Singer Vehicle Design will celebrate its tenth anniversary at Monterey Car Week in California this month, where it'll once again display its Dynamics and Lightweighting Study show car at Monterey, a little over a year after it was first unveiled at the Goodwood Festival of Speed.
When I sat down with company founder Rob Dickinson and managing director Maz Fawaz at Goodwood this year, they told me the first customer cars will be delivered before 2019 is out. The pair also spoke at length about how difficult it was to make the numbers add up, even though the $1.8m asking price looks enormous and 75 cars are being sold. But the part of the conversation that stayed with me didn't concern delivery dates or profit margins, rather the input of a couple of German fellows who know a thing or two about Porsches.
Reducing Hans Mezger and Norbert Singer's careers to a single sentence is a bit like explaining the big bang theory in a tweet. Which bits do you leave out? The latter arguably deserves more credit for Porsche's record 19 victories at Le Mans than any other individual. The former, meanwhile, led the design and development of the 917's flat-12 engine, as well as the flat-six that first powered the 911 GT1 to Le Mans victory in 1998 and would later be found in the rear of the first two generations of 911 GT3 and GT3 RS.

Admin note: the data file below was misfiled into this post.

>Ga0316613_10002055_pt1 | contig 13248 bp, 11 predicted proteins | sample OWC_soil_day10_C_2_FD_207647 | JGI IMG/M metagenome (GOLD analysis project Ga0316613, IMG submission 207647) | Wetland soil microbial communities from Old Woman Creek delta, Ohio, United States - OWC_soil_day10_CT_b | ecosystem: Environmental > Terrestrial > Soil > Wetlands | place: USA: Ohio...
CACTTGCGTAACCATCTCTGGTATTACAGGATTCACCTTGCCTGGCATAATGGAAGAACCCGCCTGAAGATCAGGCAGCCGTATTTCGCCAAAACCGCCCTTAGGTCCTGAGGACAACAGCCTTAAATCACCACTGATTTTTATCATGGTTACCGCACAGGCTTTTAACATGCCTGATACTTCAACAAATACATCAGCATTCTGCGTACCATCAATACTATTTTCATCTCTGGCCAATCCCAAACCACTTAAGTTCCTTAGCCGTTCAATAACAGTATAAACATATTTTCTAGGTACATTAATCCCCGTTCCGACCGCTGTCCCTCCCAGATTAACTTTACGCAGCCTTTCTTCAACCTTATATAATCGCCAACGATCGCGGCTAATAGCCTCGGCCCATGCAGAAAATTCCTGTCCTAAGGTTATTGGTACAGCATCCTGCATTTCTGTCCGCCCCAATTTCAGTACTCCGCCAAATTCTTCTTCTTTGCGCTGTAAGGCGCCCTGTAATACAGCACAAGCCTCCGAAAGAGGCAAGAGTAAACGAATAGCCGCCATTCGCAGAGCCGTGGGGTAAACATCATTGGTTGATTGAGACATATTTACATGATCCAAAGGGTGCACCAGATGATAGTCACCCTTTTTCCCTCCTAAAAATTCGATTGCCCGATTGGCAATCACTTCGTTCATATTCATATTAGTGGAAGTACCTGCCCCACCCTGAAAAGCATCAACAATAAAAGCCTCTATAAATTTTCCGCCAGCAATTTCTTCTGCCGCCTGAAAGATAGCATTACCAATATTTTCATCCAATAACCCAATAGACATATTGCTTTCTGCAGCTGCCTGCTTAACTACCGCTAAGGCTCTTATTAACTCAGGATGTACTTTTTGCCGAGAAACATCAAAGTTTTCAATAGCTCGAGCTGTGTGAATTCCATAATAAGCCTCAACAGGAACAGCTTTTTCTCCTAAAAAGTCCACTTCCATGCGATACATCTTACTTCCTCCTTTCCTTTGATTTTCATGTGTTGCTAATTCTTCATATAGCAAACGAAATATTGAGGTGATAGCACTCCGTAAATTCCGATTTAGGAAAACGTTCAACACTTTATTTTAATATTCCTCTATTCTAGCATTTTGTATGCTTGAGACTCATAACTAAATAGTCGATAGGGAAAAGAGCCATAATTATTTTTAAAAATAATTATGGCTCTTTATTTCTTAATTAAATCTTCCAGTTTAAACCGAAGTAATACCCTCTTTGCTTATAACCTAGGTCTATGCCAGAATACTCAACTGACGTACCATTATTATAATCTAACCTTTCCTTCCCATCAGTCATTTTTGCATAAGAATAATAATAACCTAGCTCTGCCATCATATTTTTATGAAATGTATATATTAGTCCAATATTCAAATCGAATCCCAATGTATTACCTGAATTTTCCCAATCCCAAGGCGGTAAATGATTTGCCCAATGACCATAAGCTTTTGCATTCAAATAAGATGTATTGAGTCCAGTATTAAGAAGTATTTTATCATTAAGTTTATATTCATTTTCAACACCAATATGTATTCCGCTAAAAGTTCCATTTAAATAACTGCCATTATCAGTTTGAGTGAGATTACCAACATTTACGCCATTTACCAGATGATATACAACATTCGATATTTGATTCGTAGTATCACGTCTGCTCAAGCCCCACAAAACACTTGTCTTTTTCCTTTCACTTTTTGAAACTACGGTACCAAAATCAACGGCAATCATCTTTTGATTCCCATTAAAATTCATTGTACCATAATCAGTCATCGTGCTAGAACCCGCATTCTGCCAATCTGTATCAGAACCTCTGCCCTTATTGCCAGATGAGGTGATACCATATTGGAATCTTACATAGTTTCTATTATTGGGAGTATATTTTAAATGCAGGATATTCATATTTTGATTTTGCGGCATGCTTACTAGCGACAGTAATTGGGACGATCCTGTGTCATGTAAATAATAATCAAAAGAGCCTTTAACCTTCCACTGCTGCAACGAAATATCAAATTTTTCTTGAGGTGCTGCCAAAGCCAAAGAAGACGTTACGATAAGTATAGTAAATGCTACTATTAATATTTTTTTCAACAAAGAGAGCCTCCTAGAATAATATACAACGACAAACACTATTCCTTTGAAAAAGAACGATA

"It was my idea to contact those guys," says Rob. "I thought we couldn't do something like this [the Dynamics and Lightweighting Study] and not let the two dudes who had most to do with the air-cooled 911 know what we were up to. It seemed perverse not to. Through a lot of hard work we got through to them and they took us seriously. Yes, there was a sense it'd be good for us if we could say these guys had put their flinty eye over our car. But also, they're not going to be around forever and we wanted them to be included." And why not?
Dickinson's company is named after all, at least in part, in tribute to the legendary Porsche engineer.
Initially, the Singer Vehicle Design team visited the pair near Stuttgart for preliminary meetings. Later on, they flew Singer and Mezger to the UK and took them to Williams Advanced Engineering, Singer Vehicle Design's technical partner on the project. "They met Frank for the first time in 25 years, we proved there were some adults in the room and after that I think they felt this was a proper endeavour," comments Rob.
There are many ways in which the Dynamics and Lightweighting Study breaks new ground for air-cooled 911s. It has a custom double-wishbone front suspension arrangement, for instance, rather than simple struts. And following substantial reconfiguration, its ducktail spoiler actually produces meaningful downforce, rather than the modest amount it did in period. Perhaps most ambitiously, though, the car's engine, which is still air-cooled, features four-valve heads. That's a first for a 911. Mezger and his engineering colleagues considered the four-valve head concept several decades ago, but abandoned the project when they realised how expensive and time consuming it would be.